Facebook Ad Chief David Fischer: Making Ads ‘the Best Thing on the Page’

In March of last year, just as market watchers Hitwise and comScore reported that Facebook overtook Google as the most visited website for the first time, Facebook also stole one of Google’s top ad executives: David Fischer. The former deputy of Facebook COO Sheryl Sandberg at Google and a onetime editor at U.S. News & World Report, the 37-year-old Fischer left a job spearheading the search giant’s local ad effort to become Facebook’s vice president of advertising and global operations.

Despite his sales background, insiders say Fischer was a good fit with Facebook’s geek culture. At Google, “he made (sales) people in an engineering culture feel that they were valued,” says David Scacco, Google’s first ad salesman and now chief revenue officer at MyLikes, which pays celebrities and other online influencers to promote ads on social sites. And despite a modest demeanor in public, he was known for sometimes cutting loose, dressing up as Ozzy Osbourne and singing ‘80s songs at sales conferences. That said, he’s clearly a sales guy: In a 50-minute interview, he used the word “opportunity” or its plural 58 times.

In this edited interview for my story on Facebook’s advertising strategy in the latest issue of MIT’s Technology Review magazine, Fischer talks about how Facebook hopes to transform marketing into “the most useful thing on the page.”

Q: What’s your vision of advertising, and how can Facebook make that happen?

A: The Web is being rewritten around people. There’s this transformation that’s happening from an information Web to a social Web. Once the Internet was great for answering questions like “What is the weather going to be like in Cambridge tomorrow?” and “What flights can I get from Boston to San Francisco?” It wasn’t so good at aggregating information about the way we actually live our lives, which is people.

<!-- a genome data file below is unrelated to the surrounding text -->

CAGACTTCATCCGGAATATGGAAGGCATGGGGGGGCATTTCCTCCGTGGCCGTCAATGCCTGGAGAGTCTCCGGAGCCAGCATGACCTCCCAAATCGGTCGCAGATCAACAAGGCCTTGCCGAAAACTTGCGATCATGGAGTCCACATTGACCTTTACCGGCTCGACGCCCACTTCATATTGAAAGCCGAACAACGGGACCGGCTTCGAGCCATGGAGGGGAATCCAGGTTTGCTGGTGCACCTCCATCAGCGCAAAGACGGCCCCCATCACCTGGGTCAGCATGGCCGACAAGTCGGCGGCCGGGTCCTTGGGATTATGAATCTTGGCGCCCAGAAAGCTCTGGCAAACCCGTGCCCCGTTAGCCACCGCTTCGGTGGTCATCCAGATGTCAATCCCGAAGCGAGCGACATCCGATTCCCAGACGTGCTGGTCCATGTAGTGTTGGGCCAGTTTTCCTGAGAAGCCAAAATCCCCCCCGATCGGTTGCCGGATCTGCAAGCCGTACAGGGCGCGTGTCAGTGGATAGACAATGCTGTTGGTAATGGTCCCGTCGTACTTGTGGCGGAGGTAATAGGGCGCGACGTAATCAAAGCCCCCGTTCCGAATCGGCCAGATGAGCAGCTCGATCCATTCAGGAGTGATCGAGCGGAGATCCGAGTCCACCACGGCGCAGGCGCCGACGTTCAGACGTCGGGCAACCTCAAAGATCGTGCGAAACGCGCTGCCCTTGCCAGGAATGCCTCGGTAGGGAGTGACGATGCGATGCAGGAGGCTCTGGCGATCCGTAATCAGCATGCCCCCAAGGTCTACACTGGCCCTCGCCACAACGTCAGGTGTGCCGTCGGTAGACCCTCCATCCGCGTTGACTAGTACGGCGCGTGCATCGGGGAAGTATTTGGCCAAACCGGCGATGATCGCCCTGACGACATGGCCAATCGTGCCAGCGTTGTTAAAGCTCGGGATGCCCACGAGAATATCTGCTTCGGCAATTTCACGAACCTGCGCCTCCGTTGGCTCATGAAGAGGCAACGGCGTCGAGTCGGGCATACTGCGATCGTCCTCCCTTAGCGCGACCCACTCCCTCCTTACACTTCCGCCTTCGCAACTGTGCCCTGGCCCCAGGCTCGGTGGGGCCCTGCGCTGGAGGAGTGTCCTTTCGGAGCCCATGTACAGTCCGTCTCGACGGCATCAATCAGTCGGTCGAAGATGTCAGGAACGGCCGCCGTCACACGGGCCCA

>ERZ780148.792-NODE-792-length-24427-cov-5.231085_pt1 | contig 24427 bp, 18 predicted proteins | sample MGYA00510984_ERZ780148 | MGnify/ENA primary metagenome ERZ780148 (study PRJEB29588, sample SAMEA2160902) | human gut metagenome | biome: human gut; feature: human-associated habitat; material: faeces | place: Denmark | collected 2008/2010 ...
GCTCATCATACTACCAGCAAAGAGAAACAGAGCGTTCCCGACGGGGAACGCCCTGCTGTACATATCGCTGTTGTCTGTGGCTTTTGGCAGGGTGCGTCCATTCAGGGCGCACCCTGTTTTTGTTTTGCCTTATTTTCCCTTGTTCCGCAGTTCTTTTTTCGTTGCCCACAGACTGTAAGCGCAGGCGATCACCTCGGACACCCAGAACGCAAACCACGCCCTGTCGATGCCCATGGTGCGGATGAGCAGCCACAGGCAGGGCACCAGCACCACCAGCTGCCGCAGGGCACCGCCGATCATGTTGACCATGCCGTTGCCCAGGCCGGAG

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Pres. Obama Live at Facebook Town Hall Meeting

President Obama is about to start his town hall meeting at Facebook headquarters in Palo Alto, as thousands of Facebook members watch it live online. I wasn’t able to attend live, but I’ll join the online throng to hear what he has to say to his interviewers, Facebook CEO Mark Zuckerberg and COO Sheryl Sandberg, and to the many people (supporters, enemies and wingnuts alike, if comments here are any indication) who will be asking questions online. I’m liveblogging it here.

And it’s underway as Sandberg welcomes the president. “Even though it’s Facebook, no poking the president,” she says. Now Zuckerberg comes on in a suit (CORRECTION: nice jeans and a jacket), (loose) tie, white dress shirt… and running shoes. He pauses. “Sorry, I’m kind of nervous, we’ve got the president of the United States here!” And so he introduces Obama, who appears to get almost as many cheers from the studio audience as Zuck.

“I’m the guy who got Mark to wear a jacket and tie,” Obama says. So now we know. “Second time!” adds Zuckerberg. (First time was a January dinner with Silicon Valley luminaries and Obama.) Now they both have their jackets off–no sweating (visibly) for Zuckerberg.

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